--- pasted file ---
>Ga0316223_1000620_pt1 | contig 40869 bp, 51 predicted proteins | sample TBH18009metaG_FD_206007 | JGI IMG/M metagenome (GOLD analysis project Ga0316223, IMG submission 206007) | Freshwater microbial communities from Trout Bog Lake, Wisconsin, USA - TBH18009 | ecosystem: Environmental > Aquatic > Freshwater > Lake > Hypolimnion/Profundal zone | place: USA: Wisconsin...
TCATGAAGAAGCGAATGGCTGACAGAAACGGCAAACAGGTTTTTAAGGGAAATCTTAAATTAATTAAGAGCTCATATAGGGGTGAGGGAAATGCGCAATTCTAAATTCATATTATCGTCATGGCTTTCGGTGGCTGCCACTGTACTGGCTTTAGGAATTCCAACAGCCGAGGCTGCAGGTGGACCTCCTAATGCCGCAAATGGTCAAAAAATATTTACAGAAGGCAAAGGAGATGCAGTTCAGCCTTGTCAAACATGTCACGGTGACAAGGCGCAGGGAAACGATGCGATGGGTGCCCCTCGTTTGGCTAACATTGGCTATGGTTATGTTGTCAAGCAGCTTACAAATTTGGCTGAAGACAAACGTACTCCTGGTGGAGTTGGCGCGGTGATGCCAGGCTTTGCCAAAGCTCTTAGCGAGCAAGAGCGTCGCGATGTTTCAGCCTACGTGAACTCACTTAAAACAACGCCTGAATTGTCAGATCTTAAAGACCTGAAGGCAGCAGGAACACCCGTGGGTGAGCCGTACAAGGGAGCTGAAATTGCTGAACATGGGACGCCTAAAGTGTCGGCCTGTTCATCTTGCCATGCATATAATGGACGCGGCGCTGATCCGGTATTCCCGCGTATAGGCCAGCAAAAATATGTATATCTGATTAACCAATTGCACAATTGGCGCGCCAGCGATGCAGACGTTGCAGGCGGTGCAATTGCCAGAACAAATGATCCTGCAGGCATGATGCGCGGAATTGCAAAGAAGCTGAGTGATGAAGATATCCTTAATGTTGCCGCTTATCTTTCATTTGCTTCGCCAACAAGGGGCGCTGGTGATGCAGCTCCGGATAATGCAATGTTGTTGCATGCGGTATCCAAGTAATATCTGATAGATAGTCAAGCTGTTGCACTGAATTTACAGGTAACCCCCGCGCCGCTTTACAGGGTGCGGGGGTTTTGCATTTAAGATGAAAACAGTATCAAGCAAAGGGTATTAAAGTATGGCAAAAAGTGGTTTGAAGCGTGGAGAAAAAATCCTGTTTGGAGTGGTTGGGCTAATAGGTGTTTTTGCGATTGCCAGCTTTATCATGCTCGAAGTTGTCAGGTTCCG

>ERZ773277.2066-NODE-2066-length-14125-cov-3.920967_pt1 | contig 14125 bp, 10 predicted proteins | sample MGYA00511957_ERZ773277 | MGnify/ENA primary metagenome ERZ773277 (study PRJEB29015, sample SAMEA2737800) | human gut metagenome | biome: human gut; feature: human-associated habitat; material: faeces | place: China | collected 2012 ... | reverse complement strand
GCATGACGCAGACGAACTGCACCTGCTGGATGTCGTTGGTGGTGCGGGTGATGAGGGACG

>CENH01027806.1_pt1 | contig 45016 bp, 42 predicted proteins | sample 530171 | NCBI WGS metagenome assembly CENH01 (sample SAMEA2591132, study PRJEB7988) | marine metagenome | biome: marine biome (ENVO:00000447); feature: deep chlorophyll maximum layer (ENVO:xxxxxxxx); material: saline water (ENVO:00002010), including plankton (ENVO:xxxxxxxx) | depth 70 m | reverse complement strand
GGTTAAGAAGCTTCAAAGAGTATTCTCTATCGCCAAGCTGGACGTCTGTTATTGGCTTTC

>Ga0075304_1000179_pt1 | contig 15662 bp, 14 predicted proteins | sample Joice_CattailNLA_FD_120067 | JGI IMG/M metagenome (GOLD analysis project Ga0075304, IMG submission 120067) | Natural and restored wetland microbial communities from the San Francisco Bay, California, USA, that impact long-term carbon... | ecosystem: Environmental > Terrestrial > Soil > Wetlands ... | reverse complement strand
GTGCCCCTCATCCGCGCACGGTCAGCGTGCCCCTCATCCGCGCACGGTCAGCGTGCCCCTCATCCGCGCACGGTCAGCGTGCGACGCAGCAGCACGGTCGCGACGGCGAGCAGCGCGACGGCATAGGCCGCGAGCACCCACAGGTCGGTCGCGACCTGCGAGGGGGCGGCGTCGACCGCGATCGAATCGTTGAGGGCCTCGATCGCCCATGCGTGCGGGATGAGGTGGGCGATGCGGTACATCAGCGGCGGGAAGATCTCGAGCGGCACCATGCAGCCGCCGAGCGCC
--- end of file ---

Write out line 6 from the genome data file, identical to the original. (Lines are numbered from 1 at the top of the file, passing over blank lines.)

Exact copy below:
GGTTAAGAAGCTTCAAAGAGTATTCTCTATCGCCAAGCTGGACGTCTGTTATTGGCTTTC